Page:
Ronald Reagan – Defending the 1980s (March 24, 1999)
March 24, 1999
The Community Journal
Leif Torkelson penned: “Healthy and Strong” (March 17, 1999). In this letter, he attacked Ronald Reagan’s record and distorted history. Torkelson described a “huge tax break for the upper class.” Additionally, he claims, “it was Ronald Reagan who ran up the national debt.”
Presidents do not have the power or authority to “run up the national debt.” Presidents can only spend money that has first been appropriated by Congress. The Democrats that controlled Congress are largely responsible for the high spending levels during the 1980s.
Yes, Presidents do influence Congress. And Ronald Reagan is responsible for the large military build-up. We should point the finger at him for:
- Solving the hollow military problem (remember Jimmy Carter and the Iranian hostage fiasco?)
- The fall of the Berlin Wall
- The collapse of the Soviet Union
- The dissolution of the Warsaw Pact
- The technology and equipment available for fighting the Persian Gulf War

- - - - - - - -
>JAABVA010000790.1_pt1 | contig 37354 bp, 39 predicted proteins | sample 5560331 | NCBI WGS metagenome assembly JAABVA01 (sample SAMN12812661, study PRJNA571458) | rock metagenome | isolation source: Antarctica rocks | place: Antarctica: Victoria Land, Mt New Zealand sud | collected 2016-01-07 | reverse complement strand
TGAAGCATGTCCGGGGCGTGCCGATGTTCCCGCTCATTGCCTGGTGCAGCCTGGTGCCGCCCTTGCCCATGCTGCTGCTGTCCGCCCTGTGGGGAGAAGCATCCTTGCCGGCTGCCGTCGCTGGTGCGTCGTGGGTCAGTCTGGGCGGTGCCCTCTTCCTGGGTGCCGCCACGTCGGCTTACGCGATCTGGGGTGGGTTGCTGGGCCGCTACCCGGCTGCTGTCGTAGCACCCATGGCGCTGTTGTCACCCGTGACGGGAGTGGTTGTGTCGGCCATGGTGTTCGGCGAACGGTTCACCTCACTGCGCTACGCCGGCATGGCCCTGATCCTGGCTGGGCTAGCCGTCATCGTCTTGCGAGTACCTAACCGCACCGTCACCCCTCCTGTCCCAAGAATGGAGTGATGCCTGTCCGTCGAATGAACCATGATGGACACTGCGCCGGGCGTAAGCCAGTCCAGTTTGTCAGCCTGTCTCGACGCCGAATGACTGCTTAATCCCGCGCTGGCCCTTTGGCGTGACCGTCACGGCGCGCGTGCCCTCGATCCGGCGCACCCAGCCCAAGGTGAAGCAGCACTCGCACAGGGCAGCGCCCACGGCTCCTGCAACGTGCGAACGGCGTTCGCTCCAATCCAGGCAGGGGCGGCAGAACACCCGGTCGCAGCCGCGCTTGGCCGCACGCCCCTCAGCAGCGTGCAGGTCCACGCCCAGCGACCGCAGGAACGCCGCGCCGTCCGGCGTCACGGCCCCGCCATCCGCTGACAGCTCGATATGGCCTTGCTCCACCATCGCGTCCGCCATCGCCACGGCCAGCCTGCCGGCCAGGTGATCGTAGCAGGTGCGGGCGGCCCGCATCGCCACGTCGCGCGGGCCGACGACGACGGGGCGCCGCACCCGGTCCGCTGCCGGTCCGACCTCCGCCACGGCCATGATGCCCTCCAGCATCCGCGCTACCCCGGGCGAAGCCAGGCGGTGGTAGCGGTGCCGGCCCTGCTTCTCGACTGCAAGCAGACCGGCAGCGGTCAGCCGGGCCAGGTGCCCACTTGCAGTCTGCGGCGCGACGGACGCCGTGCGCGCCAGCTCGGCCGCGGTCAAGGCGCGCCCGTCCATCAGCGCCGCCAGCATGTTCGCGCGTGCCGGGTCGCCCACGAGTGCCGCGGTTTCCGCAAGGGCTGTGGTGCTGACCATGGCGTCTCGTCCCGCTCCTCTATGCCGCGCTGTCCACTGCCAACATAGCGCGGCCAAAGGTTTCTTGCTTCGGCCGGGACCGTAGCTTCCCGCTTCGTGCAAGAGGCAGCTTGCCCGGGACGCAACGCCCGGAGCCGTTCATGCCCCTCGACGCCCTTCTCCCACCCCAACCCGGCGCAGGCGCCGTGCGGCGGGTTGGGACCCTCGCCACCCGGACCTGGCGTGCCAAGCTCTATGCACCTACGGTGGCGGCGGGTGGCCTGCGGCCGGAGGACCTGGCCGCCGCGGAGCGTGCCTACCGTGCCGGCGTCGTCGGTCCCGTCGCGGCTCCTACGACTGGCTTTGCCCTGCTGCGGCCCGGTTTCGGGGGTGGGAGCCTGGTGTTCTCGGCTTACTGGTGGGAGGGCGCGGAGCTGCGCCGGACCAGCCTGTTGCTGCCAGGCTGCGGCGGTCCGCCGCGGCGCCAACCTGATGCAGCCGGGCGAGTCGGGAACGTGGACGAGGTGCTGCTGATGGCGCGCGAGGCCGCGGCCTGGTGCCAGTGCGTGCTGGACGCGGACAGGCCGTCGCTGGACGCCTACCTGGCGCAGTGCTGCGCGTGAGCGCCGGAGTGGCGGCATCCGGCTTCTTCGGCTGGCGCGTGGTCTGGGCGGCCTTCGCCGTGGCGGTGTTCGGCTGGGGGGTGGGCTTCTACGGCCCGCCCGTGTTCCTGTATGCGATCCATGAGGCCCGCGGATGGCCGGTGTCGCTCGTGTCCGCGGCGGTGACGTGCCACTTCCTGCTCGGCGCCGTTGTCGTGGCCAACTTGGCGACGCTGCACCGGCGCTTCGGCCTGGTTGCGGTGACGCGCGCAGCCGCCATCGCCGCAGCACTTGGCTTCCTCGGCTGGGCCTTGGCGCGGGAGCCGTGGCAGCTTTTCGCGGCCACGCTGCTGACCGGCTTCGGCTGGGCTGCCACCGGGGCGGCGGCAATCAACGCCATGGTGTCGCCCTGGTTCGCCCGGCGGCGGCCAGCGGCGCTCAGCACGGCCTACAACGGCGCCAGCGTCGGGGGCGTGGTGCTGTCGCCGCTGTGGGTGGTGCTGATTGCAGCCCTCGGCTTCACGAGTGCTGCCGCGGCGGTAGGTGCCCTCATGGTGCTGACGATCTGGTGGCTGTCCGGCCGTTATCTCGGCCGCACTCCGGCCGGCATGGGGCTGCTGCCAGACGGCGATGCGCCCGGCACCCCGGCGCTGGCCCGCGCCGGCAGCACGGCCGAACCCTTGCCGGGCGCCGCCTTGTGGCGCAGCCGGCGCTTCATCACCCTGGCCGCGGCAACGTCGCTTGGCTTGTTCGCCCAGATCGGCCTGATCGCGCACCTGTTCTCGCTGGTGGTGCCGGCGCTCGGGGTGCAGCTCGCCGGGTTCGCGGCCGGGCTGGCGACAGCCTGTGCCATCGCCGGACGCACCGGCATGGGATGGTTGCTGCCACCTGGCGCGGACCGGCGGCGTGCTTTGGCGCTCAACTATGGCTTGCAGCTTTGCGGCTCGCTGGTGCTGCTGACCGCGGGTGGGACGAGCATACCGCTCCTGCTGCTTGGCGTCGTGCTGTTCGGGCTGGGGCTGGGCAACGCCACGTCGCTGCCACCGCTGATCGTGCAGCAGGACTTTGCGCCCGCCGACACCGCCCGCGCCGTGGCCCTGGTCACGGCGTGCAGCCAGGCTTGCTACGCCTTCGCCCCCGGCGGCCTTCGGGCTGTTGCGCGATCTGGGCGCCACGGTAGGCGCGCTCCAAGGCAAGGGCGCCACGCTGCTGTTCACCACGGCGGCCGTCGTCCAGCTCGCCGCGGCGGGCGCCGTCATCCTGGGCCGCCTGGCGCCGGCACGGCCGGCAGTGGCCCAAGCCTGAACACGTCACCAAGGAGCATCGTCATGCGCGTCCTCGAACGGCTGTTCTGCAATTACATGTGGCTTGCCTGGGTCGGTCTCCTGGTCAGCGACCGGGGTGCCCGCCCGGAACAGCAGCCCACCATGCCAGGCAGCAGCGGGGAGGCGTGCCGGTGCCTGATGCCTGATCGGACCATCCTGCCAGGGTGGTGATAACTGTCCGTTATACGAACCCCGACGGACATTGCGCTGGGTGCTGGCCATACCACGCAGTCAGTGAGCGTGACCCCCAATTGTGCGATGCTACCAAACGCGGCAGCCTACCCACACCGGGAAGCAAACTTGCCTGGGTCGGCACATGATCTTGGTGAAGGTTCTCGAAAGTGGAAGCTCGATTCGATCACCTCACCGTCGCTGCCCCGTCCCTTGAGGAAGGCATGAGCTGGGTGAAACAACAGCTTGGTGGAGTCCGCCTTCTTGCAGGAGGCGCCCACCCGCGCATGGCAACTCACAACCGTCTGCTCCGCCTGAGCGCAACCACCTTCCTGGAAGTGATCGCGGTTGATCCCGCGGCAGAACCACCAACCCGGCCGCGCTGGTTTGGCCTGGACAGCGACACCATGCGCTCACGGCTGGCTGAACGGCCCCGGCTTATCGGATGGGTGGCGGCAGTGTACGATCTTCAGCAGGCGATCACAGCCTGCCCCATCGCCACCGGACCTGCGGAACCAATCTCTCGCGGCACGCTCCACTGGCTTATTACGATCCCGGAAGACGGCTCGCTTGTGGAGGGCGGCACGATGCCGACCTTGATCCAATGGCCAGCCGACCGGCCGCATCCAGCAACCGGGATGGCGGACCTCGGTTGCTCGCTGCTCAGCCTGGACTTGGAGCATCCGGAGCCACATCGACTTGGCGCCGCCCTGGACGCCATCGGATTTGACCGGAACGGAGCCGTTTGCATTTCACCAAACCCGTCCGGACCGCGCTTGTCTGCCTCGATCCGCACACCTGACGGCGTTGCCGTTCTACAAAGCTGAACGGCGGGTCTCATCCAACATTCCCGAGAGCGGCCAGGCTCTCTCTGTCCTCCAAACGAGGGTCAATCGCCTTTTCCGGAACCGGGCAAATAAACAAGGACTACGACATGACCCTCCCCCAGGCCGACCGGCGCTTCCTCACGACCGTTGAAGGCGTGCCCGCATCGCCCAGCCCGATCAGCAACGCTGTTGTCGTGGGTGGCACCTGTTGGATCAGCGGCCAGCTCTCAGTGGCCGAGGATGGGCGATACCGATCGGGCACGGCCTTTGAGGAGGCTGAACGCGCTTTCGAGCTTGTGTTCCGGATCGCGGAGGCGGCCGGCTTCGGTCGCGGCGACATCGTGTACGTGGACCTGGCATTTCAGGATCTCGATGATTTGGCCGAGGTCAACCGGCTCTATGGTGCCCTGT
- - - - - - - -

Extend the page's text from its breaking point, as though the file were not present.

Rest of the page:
Reagan also influenced Congress to enact across-the-board tax cuts. What effect did these tax cuts have on revenues to the federal treasury? REVENUES DOUBLED between 1980 and 1990. Consumers simply had more money to spend and/or save. Businesses expanded which created new jobs. Interest rates and inflation both declined. America enjoyed an unprecedented eight years of prosperity.
At this point you might be asking yourself: Okay, so if Ronald Reagan is responsible for our safer world, the doubling of federal revenues and an unprecedented economic expansion, then why did the federal deficit and national debt soar? Unfortunately, the Democrats who controlled Congress demanded massive increases in social spending and pork barrel projects. Compromise is the name of the game in Washington. Reagan was forced to submit to the Democrats wild‑eyed spending in order to get his tax cuts, strong economy, and a powerful military. Although revenues doubled, the Democrats still managed to spend too much of our money.
Ronald Reagan is (arguably) the greatest President in this century. But one question remains: Why do the Democrats hate him so much and vilify “trickle down Reaganomics”? Liberals attack Reagan’s success because they wish to build popular support for higher taxes, more regulation, higher government spending, and centralized power and control. The country clearly needs another Reagan Republican in the White House.
John E. Becker